#AskAlan mailbag: Should PGA Tour players be mic’d up when the season resumes?

Tiger Woods watches Phil Mickelson putt on golf green

Tiger Woods and Phil Mickelson were mic'd up during The Match: Champions for Charity.

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In this installment of the #AskAlan mailbag, GOLF senior writer Alan Shipnuck answers your questions about the Match II, the potential for pros being mic’d up on Tour, Tiger Woods’ trash-talking abilites and more.

I know he’s almost essential for these TV events but has there ever been a reputed expert trash-talker that talks less trash than Tiger? -@FakePoulter

This is similar to how folks tend to overrate exclusive courses because they’re caught up in the euphoria of finally getting to play them. The players who rave about Tiger’s needle are just so utterly thrilled that the great man deigned to throw some shade their way, however corny it may have been. The line about marking his ball with U.S. Open medals was funny, but why do I get the feeling Steinberg hired a team of writers to come up with it and Tiger spent a week practicing it in front of a mirror?

As for wearing a mic in a TV spectacle, Tiger is clearly uncomfortable with the whole concept, and can you blame him? In the best of times he was an introvert and a grinder. Then he lived through the worst public shaming of the Internet age, and he later had both his mugshot and his private parts beamed around the world. His inner-self is a well-guarded fortress and he’s not willing to give that up just for a televised hit-and-giggle.

I’d love to see some of the top players in the world play a humble public course in an exhibition match. I’m tired of the ritzy private clubs most of us will never set foot on. -@SteveThompsonMN

I feel ya. How great would it have been if the Match II descended upon Jax Muni? A scruffy public course would be so relatable and add so much charm to the proceedings. American golf’s cult of exclusivity is quite bothersome.

Tiger Woods at El Dorado in April 2001.

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What’s more compelling from a viewing standpoint: The PGA Tour going to similar venues or the European Tour visiting places they haven’t been to in a long time? -@NDHickman

It’s a win either way. I love when tournaments travel to new venues, even if they sometimes turn out to be less than ideal. Hey, at least we got to explore a new course in forensic detail. Kudos to the European Tour for cobbling together a compelling schedule under very difficult circumstances. But I’m also a sucker for history and tradition so it’s always satisfying to return to places like Colonial and Harbour Town.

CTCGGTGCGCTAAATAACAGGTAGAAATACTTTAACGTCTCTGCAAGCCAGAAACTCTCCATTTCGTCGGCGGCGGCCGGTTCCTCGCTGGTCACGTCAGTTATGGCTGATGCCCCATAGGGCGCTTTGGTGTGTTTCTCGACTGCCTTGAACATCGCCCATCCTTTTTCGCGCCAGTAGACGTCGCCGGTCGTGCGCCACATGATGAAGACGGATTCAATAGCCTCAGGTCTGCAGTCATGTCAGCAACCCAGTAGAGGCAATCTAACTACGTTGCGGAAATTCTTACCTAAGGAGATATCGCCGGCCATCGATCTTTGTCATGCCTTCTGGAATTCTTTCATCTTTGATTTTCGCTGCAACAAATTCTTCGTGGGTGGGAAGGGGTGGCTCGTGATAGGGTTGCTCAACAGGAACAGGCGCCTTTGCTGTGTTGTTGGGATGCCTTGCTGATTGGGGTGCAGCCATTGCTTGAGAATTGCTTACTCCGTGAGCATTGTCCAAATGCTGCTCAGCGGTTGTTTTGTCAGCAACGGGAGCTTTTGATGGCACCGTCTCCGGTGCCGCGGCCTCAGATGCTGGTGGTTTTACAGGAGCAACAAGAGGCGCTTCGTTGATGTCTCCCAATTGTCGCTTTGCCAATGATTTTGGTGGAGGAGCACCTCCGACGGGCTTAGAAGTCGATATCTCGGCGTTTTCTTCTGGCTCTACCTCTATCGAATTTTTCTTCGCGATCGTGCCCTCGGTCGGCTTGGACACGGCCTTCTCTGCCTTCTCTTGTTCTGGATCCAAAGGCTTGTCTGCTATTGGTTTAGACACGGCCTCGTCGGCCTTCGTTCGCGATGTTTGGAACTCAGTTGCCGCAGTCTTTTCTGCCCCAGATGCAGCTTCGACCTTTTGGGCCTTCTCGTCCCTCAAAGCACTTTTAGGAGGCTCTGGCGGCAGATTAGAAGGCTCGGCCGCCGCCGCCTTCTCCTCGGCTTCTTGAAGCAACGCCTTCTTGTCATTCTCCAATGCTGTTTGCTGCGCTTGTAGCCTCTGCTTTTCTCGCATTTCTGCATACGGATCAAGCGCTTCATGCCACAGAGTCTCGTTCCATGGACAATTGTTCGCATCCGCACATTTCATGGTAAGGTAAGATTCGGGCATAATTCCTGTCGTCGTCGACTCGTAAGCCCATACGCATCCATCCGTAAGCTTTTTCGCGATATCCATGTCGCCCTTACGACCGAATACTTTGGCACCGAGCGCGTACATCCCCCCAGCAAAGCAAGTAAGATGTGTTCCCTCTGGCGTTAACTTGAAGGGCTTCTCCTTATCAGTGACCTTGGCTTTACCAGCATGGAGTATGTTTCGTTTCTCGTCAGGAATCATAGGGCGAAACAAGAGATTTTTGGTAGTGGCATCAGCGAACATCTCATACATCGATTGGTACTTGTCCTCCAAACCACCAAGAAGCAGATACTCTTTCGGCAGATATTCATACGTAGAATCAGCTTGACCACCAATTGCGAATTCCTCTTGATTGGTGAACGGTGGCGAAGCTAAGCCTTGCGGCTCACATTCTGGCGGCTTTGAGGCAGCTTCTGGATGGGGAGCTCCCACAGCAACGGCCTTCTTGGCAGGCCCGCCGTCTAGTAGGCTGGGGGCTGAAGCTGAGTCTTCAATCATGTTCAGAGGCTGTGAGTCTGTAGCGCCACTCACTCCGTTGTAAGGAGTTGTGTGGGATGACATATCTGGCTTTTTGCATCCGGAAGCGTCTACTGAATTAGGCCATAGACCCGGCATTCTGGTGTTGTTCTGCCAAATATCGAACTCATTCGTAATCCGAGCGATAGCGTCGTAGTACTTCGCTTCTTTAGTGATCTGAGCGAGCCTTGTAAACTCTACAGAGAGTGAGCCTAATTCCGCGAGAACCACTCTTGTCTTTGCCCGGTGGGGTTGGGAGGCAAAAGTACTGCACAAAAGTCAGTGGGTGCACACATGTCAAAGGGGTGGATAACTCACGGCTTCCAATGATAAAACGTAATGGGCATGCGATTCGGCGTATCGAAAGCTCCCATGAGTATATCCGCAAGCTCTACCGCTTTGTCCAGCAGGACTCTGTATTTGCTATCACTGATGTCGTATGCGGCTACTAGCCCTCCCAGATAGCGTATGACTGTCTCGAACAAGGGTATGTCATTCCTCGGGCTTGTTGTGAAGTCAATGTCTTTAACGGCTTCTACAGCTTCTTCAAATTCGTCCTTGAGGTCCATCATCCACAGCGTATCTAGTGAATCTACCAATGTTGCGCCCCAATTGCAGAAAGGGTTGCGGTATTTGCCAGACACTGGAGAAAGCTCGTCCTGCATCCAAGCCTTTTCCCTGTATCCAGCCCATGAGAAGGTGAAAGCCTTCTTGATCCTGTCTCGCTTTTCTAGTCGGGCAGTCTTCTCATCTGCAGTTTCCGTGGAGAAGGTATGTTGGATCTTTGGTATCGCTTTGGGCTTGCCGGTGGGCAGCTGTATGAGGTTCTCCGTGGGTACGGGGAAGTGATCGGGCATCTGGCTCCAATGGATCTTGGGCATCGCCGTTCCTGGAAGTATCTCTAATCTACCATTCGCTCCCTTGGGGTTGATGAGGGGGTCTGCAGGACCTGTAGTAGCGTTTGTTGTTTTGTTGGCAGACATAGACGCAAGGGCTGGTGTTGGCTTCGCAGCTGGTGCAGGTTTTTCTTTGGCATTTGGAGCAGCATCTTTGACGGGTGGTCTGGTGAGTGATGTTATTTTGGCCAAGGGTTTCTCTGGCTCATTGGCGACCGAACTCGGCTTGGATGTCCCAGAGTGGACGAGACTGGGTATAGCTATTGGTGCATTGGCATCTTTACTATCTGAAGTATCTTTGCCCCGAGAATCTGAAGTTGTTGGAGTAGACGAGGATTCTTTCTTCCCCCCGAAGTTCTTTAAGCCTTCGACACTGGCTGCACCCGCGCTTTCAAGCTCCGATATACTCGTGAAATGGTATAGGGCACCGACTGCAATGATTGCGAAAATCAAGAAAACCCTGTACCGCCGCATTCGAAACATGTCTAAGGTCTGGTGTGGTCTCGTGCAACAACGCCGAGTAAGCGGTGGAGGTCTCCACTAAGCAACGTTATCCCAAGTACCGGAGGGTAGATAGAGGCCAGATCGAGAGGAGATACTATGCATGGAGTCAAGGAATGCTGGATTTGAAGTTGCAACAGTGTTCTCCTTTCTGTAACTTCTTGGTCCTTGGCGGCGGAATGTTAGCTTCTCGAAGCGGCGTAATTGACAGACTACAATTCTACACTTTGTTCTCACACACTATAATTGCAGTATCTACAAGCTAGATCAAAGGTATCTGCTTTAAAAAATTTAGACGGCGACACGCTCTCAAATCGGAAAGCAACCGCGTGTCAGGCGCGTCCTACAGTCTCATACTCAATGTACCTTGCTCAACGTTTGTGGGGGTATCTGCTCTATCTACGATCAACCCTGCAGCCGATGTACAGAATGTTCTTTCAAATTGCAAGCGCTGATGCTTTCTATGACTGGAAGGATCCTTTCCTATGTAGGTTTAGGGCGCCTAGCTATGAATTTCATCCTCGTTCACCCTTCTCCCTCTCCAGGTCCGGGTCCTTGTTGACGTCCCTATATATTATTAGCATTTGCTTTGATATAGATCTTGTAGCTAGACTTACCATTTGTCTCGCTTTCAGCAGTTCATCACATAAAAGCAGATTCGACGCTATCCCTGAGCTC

Does this year’s USGA tourney count as a major? If so, does this mean that Hogan’s Hale American win will finally be recognized as a major win? -@bigredsbigworld

I know we’re all sad about the lack of qualifying, but this year’s U.S. Sorta-Open is likely to have a stronger field than previous Opens, and it will certainly be better than the Masters field. Along with Oakmont, Winged Foot is the quintessential U.S. Open venue. So, no asterisk needed.

Ben Hogan accepts the USGA medal for winning the Hale America Open in 1942.

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Funny enough, I just filed a big story for GOLF Magazine about how the game carried on during WWII, so I’m more versed in the Hale American Open than I’ve ever been. The tournament was cosponsored by the USGA, PGA of America and Chicago District Golf Association with the expressed purpose of raising money for the USO and Navy Relief Society. Bob Hope and Bing Crosby were given exemptions, as was the great Bobby Jones, 12 years after his retirement from competition. There was no 36-hole cut but there was a long-drive contest and a trick-shot exhibition. Hogan torched the defenseless Ridgemoor Country Club, in Chicago, with rounds of 72-62-69-68 to win by three; his four- round total of 271 bettered the existing U.S. Open record by ten shots. So, it doesn’t exactly sound like Hale America was an august national championship. But a record 1,528 men went through the qualifying process – Hope and Crosby both wound up declining their exemptions – and in victory Hogan was awarded the USGA gold medal traditionally given to U.S. Open champs. (His $1,000 winner’s check was paid in war bonds.) The Hale America was one of the biggest tournaments of the war-torn 1942 golf schedule…but I, personally, can’t consider it a real U.S. Open.

Alan, what’s the chance that in the next five years Phil ends up in the booth as a color commentator instead of playing tournaments full-time on a Champions Tour? He’s a natural and the networks would line up to sign him. Thanks. -@forearmshivers

I’ve asked Phil about this directly and this is my take: he would *love* a platform and captive audience to demonstrate that he is the smartest guy in the room but has no appetite for committing to a full schedule of commentating, with all the travel, hotel rooms and staff meetings that entails. If you told the 55-year-old Phil he could commandeer the mic at a couple of majors and a few of other big-time events, he would do it in a heartbeat. But who wants to have to slog through a dozen or more B-list Tour events? Certainly not Mickelson. And, for the record, I don’t think he’ll ever play a full schedule on the Senior Tour, either.